Twins' ball goes stratospheric -- for science
Sep 16, 2012 at 3:37p ET
But on Sunday, the Twins players helped send a baseball further than any home run either of them has ever hit. Before Sunday's Twins game against the Chicago White Sox, a group of University of Minnesota students launched a weather balloon that carried a baseball autographed by Morneau and Willingham.
The balloon was expected to enter the stratosphere and reach an altitude of approximately 70,000 feet before popping.
The students, mostly engineering majors at the University of Minnesota, tracked the balloon's flight in real time via GPS. The Twins used Twitter to update followers about the balloon's status during Sunday's game.
The launch was part of a kickoff event for Minnesota Aerospace and Aviation Week, which runs Sept. 16-22. To help celebrate the event, the Twins welcomed Bob Cabana, the director of NASA's John F. Kennedy Space Center, to Target Field. Cabana is a Minneapolis native and was a part of four shuttle missions with NASA.
"I love talking to students of all ages and sharing my experiences with them, letting them know what you can do if you apply yourself," Cabana said. "What you learn on launching a weather balloon, you say, 'Is that going to space?' Well, it's going to the edge of space. It's up there at 70,000 feet. The systems engineering that goes into putting packages together to record the data and make everything work, the kids learn an awful lot by doing hands-on work and integrating all they've learned in the classroom."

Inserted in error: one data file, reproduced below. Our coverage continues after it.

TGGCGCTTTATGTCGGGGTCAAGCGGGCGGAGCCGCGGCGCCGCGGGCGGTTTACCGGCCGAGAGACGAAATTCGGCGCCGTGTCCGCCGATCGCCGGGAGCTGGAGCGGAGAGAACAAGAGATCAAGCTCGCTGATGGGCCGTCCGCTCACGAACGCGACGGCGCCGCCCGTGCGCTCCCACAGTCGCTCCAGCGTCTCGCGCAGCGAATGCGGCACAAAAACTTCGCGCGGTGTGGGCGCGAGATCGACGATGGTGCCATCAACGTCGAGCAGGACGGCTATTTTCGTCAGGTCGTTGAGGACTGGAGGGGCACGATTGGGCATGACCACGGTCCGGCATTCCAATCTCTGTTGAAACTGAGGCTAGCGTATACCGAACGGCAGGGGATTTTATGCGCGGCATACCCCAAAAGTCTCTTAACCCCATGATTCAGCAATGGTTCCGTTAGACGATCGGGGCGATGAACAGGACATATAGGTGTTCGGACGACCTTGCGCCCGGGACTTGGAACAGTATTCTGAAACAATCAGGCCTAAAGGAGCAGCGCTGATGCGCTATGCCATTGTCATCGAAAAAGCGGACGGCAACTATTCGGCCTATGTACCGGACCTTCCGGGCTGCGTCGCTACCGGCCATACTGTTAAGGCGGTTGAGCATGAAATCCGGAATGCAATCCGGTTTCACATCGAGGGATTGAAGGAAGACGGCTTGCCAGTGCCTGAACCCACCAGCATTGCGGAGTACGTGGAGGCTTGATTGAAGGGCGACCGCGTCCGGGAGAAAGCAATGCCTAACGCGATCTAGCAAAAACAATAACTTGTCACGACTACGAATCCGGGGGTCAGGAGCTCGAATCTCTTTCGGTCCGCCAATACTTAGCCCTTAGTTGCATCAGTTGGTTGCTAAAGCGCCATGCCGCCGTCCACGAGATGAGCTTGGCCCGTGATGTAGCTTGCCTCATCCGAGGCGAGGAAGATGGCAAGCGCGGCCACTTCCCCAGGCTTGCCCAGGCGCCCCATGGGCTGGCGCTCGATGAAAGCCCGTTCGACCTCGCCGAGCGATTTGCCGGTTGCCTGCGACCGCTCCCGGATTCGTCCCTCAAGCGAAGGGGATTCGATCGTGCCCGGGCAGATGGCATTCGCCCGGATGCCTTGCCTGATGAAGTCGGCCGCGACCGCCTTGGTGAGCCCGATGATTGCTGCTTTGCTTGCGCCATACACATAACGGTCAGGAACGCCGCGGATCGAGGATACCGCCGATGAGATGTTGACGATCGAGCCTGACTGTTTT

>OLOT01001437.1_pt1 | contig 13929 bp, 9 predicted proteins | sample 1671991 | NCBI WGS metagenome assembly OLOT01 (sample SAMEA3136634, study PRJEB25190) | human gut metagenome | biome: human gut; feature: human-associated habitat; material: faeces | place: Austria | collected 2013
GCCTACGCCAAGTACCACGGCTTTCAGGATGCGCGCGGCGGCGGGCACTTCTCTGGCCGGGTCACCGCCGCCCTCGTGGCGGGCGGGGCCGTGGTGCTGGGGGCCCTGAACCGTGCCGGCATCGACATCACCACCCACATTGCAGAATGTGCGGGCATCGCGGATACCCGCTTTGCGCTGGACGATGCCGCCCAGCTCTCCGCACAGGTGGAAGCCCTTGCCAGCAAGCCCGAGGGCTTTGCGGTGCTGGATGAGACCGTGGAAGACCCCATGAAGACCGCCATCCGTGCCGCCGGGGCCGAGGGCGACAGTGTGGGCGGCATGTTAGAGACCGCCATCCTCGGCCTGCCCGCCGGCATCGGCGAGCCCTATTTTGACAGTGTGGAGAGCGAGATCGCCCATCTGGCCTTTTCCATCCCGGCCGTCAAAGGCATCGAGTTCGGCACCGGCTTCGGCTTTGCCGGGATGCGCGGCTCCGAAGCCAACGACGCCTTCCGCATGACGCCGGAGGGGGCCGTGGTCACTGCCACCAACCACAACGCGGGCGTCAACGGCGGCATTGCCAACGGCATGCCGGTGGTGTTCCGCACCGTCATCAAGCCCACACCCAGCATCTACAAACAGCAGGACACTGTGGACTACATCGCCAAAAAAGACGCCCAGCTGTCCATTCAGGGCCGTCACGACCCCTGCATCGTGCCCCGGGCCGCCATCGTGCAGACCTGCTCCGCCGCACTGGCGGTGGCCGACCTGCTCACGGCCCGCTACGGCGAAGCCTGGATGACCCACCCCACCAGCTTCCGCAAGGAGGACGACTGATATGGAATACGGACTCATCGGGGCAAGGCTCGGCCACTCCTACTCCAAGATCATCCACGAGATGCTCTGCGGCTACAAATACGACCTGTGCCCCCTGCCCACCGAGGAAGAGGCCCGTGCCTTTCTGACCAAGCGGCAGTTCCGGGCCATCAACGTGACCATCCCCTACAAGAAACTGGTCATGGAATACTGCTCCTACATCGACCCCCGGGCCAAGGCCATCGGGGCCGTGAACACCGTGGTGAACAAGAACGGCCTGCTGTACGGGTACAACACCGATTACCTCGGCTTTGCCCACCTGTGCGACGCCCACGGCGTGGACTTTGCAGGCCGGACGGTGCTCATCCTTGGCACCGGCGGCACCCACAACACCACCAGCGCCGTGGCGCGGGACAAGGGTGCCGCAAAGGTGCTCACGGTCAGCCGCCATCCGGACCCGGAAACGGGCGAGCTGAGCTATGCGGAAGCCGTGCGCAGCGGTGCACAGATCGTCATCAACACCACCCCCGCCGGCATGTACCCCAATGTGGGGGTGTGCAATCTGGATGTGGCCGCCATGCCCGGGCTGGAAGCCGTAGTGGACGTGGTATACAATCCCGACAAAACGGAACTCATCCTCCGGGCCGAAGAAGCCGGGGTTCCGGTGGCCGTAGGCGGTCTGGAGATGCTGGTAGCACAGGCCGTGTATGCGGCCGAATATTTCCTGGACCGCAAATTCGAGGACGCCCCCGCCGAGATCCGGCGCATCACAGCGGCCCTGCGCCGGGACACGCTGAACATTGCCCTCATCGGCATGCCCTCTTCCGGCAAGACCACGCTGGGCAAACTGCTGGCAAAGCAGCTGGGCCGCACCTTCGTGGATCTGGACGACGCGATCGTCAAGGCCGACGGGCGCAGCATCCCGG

James Flaten is the associate director of the Minnesota Space Grant Consortium, a college-level NASA program, and an assistant professor at the University of Minnesota. He said the group had to get clearance from the Federal Aviation Administration in order to launch the balloon from Target Field, which is in downtown Minneapolis. Normally, the weather balloons are launched outside of the Twin Cities.
"This is giving students at the undergraduate level some familiarity with space flight, space environment, space vehicles," Flaten said. "On flights of this sort, you can actually do some good science."
By the midway point of Sunday's game, the balloon had crossed the St. Croix River into Wisconsin, with one camera pointing downward to show the balloon's flight and two more cameras directed at the autographed baseball.
After the balloon pops, the baseball and cameras will descend via a parachute and land about 50 miles east of Target Field, somewhere in western Wisconsin.
Talk about a moon shot.
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